If you have more questions, of course I’m here, and my material on under the authors links and publishing links to the right of the page is still there too.

A note regarding ISBNs: There is no need to pay for them, and no need to submit works to the Library of Congress either. Both and CreateSpace will give you an ISBN for free and your copyright notice suffices for protecting your work. If someone tries to charge you for either, run away.

Self Publishing: Step By Step

Whether you have a novel, a collection of short stories, a poetry book, a manga, a collection of plays,  a group of nonfiction articles, a memoir, or a children’s book, there’s an option for you. It’s very possible to publish both print books and ebooks yourself, without paying a single cent.

There are many good and reputable sites out there –, CreateSpace, and SmashWords, just to name three. My advice when starting out is to steer clear of any place that makes you pay for services.

There are also free ways of getting cover art, formatting your book, designing your book, and everything else. This is true even if you don’t have an artistic bone in your body!  An eye for design helps, but even that isn’t entirely required.  I’ll be going into more detail in other posts. All the different publishers work pretty much the same way – you format your book, upload it and the cover, wait a few days for it to be looked at, approve your proof, pick your pricing and territories, then click submit. You will usually do most of your own marketing unless you buy a marketing package.

For these examples, I’ll be using CreateSpace. They have great free options, allow you to easily port your work over to Kindle, automatically put your work on Amazon, and actually do some promotion for you. I’ll never forget the day my novel was suggested to me by Amazon! Altogether, it’s a good deal. They will give you a percentage of each sale. Right now I get about $2 for a $7 book. Not bad, really, considering I do no shipping or handling of money.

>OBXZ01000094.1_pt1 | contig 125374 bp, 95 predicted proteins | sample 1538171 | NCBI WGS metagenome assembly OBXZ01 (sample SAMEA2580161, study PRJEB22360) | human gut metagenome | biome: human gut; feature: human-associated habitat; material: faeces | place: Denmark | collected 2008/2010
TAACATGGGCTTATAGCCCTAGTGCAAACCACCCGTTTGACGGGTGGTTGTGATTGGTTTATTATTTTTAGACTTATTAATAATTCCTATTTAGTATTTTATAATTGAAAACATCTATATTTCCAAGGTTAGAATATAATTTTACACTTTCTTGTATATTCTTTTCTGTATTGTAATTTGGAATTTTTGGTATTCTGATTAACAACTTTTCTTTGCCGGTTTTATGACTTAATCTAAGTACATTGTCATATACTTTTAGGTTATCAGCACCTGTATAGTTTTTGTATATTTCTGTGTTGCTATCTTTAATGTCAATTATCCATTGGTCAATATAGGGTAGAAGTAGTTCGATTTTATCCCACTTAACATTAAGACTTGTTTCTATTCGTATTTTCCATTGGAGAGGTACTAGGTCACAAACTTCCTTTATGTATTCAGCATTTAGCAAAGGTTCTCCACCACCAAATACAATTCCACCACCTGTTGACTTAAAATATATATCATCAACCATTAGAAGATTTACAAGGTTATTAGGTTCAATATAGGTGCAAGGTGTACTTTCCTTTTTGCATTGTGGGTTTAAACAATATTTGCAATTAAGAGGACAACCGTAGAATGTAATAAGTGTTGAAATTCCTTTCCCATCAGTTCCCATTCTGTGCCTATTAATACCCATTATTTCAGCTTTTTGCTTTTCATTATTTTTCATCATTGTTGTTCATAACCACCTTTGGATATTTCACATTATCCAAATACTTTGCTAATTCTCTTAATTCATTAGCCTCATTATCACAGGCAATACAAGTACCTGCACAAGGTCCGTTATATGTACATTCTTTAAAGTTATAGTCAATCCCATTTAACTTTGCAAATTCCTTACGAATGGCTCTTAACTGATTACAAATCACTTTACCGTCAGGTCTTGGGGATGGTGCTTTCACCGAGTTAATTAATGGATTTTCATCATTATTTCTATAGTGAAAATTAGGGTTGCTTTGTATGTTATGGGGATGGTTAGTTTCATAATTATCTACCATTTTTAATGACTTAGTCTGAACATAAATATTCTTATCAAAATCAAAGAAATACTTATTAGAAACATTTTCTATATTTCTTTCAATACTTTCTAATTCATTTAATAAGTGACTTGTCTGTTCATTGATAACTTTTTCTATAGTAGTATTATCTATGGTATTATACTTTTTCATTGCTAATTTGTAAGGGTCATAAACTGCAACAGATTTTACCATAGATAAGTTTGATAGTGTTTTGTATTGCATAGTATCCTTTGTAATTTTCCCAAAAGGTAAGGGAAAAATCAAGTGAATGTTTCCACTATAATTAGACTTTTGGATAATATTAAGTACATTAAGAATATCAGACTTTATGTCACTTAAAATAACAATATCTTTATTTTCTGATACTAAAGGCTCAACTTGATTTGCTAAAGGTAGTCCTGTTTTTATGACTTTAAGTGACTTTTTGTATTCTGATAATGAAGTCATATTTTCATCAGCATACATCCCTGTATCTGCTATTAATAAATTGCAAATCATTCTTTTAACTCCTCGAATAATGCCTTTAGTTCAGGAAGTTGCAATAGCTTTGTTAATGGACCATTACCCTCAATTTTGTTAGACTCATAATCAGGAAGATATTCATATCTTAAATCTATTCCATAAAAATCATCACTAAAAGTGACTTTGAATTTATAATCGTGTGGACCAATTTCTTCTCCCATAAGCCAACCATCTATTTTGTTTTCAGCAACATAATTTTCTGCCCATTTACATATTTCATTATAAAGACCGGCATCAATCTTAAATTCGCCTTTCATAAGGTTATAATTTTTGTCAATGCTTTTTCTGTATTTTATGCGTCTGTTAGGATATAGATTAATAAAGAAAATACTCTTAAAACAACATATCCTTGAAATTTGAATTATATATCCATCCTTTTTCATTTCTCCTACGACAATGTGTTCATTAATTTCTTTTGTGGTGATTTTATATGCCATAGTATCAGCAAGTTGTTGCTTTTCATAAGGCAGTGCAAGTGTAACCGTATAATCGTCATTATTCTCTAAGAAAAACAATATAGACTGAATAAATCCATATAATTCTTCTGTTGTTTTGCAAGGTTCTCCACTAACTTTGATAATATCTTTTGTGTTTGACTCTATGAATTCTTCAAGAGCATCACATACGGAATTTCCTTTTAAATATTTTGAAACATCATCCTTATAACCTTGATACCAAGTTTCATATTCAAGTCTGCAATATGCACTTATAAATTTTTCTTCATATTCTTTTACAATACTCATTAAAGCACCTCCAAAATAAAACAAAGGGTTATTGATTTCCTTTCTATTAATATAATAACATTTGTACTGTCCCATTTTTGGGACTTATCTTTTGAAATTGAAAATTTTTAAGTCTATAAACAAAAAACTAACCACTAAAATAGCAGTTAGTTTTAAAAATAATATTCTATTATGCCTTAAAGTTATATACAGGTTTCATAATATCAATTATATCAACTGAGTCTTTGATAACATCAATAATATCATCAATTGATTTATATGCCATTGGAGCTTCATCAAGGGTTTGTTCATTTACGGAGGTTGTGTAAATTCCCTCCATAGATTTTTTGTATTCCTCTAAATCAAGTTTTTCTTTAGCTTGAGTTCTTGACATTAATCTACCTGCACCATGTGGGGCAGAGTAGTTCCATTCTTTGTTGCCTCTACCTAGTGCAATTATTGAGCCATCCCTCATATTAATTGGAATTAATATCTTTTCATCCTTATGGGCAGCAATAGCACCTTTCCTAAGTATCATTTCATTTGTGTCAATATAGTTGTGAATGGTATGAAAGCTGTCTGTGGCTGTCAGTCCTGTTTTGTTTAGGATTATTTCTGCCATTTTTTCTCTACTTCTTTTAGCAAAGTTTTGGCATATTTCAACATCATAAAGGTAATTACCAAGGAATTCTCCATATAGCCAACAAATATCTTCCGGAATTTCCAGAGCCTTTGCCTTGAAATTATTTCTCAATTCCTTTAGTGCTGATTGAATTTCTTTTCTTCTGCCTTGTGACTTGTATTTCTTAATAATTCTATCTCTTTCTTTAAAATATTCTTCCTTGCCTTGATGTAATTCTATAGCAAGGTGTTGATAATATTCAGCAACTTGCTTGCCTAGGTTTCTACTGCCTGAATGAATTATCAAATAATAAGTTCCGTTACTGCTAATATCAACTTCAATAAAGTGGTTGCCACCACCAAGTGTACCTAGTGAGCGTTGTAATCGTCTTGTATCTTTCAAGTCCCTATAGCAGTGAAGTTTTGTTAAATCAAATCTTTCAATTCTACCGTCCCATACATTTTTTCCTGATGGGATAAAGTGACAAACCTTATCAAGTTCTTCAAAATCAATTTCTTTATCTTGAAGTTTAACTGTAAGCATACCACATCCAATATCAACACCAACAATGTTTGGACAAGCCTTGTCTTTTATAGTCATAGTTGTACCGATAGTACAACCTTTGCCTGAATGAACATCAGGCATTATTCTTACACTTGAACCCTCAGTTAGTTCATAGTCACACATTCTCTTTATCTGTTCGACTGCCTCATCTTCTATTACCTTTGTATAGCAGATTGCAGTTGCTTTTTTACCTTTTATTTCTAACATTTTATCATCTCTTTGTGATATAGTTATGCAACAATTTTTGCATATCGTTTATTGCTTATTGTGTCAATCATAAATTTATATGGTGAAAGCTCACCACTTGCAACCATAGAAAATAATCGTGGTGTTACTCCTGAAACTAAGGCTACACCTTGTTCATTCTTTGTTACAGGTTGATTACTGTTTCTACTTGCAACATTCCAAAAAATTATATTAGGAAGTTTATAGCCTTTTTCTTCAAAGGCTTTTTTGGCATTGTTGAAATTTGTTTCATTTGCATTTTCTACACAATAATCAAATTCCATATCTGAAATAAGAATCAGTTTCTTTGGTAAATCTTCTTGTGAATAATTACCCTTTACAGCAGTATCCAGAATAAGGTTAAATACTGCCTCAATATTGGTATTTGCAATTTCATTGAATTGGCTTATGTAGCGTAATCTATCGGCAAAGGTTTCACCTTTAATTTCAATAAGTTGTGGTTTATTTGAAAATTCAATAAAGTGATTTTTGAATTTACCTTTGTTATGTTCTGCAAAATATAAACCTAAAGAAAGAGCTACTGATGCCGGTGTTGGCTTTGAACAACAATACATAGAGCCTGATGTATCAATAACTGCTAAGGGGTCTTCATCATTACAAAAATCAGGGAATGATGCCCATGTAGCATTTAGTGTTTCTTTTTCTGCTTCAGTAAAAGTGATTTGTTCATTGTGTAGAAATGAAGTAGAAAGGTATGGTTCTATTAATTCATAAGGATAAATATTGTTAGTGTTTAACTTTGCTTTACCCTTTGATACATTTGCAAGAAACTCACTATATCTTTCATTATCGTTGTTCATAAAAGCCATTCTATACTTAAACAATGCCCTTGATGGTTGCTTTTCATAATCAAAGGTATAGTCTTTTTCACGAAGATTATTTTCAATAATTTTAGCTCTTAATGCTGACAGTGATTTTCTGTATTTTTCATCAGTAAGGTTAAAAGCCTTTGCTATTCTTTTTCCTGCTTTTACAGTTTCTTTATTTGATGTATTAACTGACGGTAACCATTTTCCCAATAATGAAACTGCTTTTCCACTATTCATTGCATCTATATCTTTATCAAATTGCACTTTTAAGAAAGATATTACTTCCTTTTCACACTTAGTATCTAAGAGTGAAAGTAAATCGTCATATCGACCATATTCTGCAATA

Have I done this?  Several times.

Have I made fat stacks of cash?   Not yet.

I have certainly gotten a lot of satisfaction and am proud of what I’ve done, and I have gotten my books into several hundred peoples hands so far.

Future posts will delve more into different aspects of the publishing process and will be linked from here once they’re written.  Some material has been seen in other similar posts but I want to have all the information in one place, for everyone’s convenience.

Here’s the link to all related posts:

Finding a Place called Home

From early teenhood, I yearned for the desert.

I wanted heat, dryness, cacti all around, sweeping vistas, sand dunes nearby.

Though I loved beaches, forests and water, I wanted something decidedly other – and made half baked plans to move someday during late night talks with my father.

I lived the first thirty years of my life in a coastal environment.  Webs grew between my toes.  I watched the state bird, the slug, crawl by.  The state flower seemed to be mold.  The green was pretty – all that green – that grew everywhere, including on the rubber work of too-long parked trucks, window sills, and under beds.  I couldn’t smell the rain though it was everywhere.

Tragedy hit.  The American economic downturn forced people out of their jobs, skyrocketed the prices of gas, and outsourcing was rampant.  I lost my first house, a 110 year old place that I’d thought would be home.

We went on the road, my partner and I, packing everything we owned into a Hyundai Elantra.  We lived rough in Nevada for a month and a half.  Finally, the decision was made to head south, for frost was forming on our pillow and it was bitterly cold in the Blackrock Desert.

We moved south.  Driving into Arizona, I felt an odd sense of welcome as I glimpsed my first redrock.  I began to feel at home.